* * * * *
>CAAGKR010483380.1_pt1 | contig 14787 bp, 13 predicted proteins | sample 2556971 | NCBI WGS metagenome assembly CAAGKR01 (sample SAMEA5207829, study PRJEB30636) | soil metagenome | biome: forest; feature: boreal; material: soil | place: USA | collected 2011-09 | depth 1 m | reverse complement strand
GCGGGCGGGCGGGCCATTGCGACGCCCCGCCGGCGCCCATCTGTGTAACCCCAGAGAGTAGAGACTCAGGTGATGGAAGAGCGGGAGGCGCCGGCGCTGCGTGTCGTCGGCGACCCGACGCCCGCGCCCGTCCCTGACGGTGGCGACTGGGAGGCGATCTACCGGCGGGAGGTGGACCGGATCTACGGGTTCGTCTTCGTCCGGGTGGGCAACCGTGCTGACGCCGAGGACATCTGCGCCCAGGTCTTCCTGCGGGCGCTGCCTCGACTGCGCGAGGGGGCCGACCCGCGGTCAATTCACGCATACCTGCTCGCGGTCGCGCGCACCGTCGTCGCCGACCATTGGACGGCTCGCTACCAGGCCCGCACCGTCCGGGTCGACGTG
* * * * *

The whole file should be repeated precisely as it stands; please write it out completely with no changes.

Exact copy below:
>CAAGKR010483380.1_pt1 | contig 14787 bp, 13 predicted proteins | sample 2556971 | NCBI WGS metagenome assembly CAAGKR01 (sample SAMEA5207829, study PRJEB30636) | soil metagenome | biome: forest; feature: boreal; material: soil | place: USA | collected 2011-09 | depth 1 m | reverse complement strand
GCGGGCGGGCGGGCCATTGCGACGCCCCGCCGGCGCCCATCTGTGTAACCCCAGAGAGTAGAGACTCAGGTGATGGAAGAGCGGGAGGCGCCGGCGCTGCGTGTCGTCGGCGACCCGACGCCCGCGCCCGTCCCTGACGGTGGCGACTGGGAGGCGATCTACCGGCGGGAGGTGGACCGGATCTACGGGTTCGTCTTCGTCCGGGTGGGCAACCGTGCTGACGCCGAGGACATCTGCGCCCAGGTCTTCCTGCGGGCGCTGCCTCGACTGCGCGAGGGGGCCGACCCGCGGTCAATTCACGCATACCTGCTCGCGGTCGCGCGCACCGTCGTCGCCGACCATTGGACGGCTCGCTACCAGGCCCGCACCGTCCGGGTCGACGTG